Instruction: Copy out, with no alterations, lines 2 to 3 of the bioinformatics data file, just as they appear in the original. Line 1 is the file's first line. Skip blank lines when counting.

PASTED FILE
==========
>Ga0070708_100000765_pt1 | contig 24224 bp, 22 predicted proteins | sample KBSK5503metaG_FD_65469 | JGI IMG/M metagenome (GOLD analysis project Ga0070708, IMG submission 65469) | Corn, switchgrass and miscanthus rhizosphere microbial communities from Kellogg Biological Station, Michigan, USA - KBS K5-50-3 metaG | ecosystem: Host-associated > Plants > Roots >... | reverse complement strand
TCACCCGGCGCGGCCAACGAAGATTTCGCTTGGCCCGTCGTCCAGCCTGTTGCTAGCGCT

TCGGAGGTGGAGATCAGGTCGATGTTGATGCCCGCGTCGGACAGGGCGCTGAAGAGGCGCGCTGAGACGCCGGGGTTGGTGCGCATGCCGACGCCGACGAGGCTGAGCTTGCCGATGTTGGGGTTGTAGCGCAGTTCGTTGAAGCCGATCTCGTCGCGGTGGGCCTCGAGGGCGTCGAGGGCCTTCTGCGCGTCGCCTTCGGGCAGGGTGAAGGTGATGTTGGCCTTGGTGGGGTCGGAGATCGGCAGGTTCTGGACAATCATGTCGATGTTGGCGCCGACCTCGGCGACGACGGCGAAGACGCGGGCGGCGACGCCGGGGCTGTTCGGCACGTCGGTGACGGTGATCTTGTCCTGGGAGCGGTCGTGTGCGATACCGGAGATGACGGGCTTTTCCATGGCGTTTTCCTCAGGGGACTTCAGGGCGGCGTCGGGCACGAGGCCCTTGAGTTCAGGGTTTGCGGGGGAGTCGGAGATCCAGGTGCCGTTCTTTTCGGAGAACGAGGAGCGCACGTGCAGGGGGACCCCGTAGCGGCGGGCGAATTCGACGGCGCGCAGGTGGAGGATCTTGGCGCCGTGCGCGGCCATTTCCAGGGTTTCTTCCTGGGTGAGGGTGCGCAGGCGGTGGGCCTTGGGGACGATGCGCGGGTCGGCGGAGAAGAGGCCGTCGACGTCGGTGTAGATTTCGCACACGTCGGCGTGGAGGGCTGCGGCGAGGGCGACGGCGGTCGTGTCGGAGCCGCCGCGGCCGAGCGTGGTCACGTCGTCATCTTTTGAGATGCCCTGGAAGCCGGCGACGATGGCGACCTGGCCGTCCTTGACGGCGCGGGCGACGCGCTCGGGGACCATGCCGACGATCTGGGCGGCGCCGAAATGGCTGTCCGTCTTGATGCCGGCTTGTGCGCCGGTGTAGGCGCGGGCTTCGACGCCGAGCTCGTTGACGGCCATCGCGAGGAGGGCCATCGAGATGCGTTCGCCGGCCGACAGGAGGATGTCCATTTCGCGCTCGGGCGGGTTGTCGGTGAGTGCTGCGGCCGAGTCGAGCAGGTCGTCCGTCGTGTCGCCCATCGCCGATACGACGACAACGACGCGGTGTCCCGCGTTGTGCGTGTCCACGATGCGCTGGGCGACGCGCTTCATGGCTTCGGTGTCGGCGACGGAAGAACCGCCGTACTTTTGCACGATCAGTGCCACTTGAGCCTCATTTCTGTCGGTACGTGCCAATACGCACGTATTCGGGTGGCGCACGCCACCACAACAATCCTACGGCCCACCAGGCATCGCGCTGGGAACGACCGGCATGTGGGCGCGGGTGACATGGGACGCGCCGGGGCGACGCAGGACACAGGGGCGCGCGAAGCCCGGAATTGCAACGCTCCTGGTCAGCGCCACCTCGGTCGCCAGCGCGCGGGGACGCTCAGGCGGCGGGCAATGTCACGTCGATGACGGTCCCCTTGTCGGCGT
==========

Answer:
TCACCCGGCGCGGCCAACGAAGATTTCGCTTGGCCCGTCGTCCAGCCTGTTGCTAGCGCT

TCGGAGGTGGAGATCAGGTCGATGTTGATGCCCGCGTCGGACAGGGCGCTGAAGAGGCGCGCTGAGACGCCGGGGTTGGTGCGCATGCCGACGCCGACGAGGCTGAGCTTGCCGATGTTGGGGTTGTAGCGCAGTTCGTTGAAGCCGATCTCGTCGCGGTGGGCCTCGAGGGCGTCGAGGGCCTTCTGCGCGTCGCCTTCGGGCAGGGTGAAGGTGATGTTGGCCTTGGTGGGGTCGGAGATCGGCAGGTTCTGGACAATCATGTCGATGTTGGCGCCGACCTCGGCGACGACGGCGAAGACGCGGGCGGCGACGCCGGGGCTGTTCGGCACGTCGGTGACGGTGATCTTGTCCTGGGAGCGGTCGTGTGCGATACCGGAGATGACGGGCTTTTCCATGGCGTTTTCCTCAGGGGACTTCAGGGCGGCGTCGGGCACGAGGCCCTTGAGTTCAGGGTTTGCGGGGGAGTCGGAGATCCAGGTGCCGTTCTTTTCGGAGAACGAGGAGCGCACGTGCAGGGGGACCCCGTAGCGGCGGGCGAATTCGACGGCGCGCAGGTGGAGGATCTTGGCGCCGTGCGCGGCCATTTCCAGGGTTTCTTCCTGGGTGAGGGTGCGCAGGCGGTGGGCCTTGGGGACGATGCGCGGGTCGGCGGAGAAGAGGCCGTCGACGTCGGTGTAGATTTCGCACACGTCGGCGTGGAGGGCTGCGGCGAGGGCGACGGCGGTCGTGTCGGAGCCGCCGCGGCCGAGCGTGGTCACGTCGTCATCTTTTGAGATGCCCTGGAAGCCGGCGACGATGGCGACCTGGCCGTCCTTGACGGCGCGGGCGACGCGCTCGGGGACCATGCCGACGATCTGGGCGGCGCCGAAATGGCTGTCCGTCTTGATGCCGGCTTGTGCGCCGGTGTAGGCGCGGGCTTCGACGCCGAGCTCGTTGACGGCCATCGCGAGGAGGGCCATCGAGATGCGTTCGCCGGCCGACAGGAGGATGTCCATTTCGCGCTCGGGCGGGTTGTCGGTGAGTGCTGCGGCCGAGTCGAGCAGGTCGTCCGTCGTGTCGCCCATCGCCGATACGACGACAACGACGCGGTGTCCCGCGTTGTGCGTGTCCACGATGCGCTGGGCGACGCGCTTCATGGCTTCGGTGTCGGCGACGGAAGAACCGCCGTACTTTTGCACGATCAGTGCCACTTGAGCCTCATTTCTGTCGGTACGTGCCAATACGCACGTATTCGGGTGGCGCACGCCACCACAACAATCCTACGGCCCACCAGGCATCGCGCTGGGAACGACCGGCATGTGGGCGCGGGTGACATGGGACGCGCCGGGGCGACGCAGGACACAGGGGCGCGCGAAGCCCGGAATTGCAACGCTCCTGGTCAGCGCCACCTCGGTCGCCAGCGCGCGGGGACGCTCAGGCGGCGGGCAATGTCACGTCGATGACGGTCCCCTTGTCGGCGT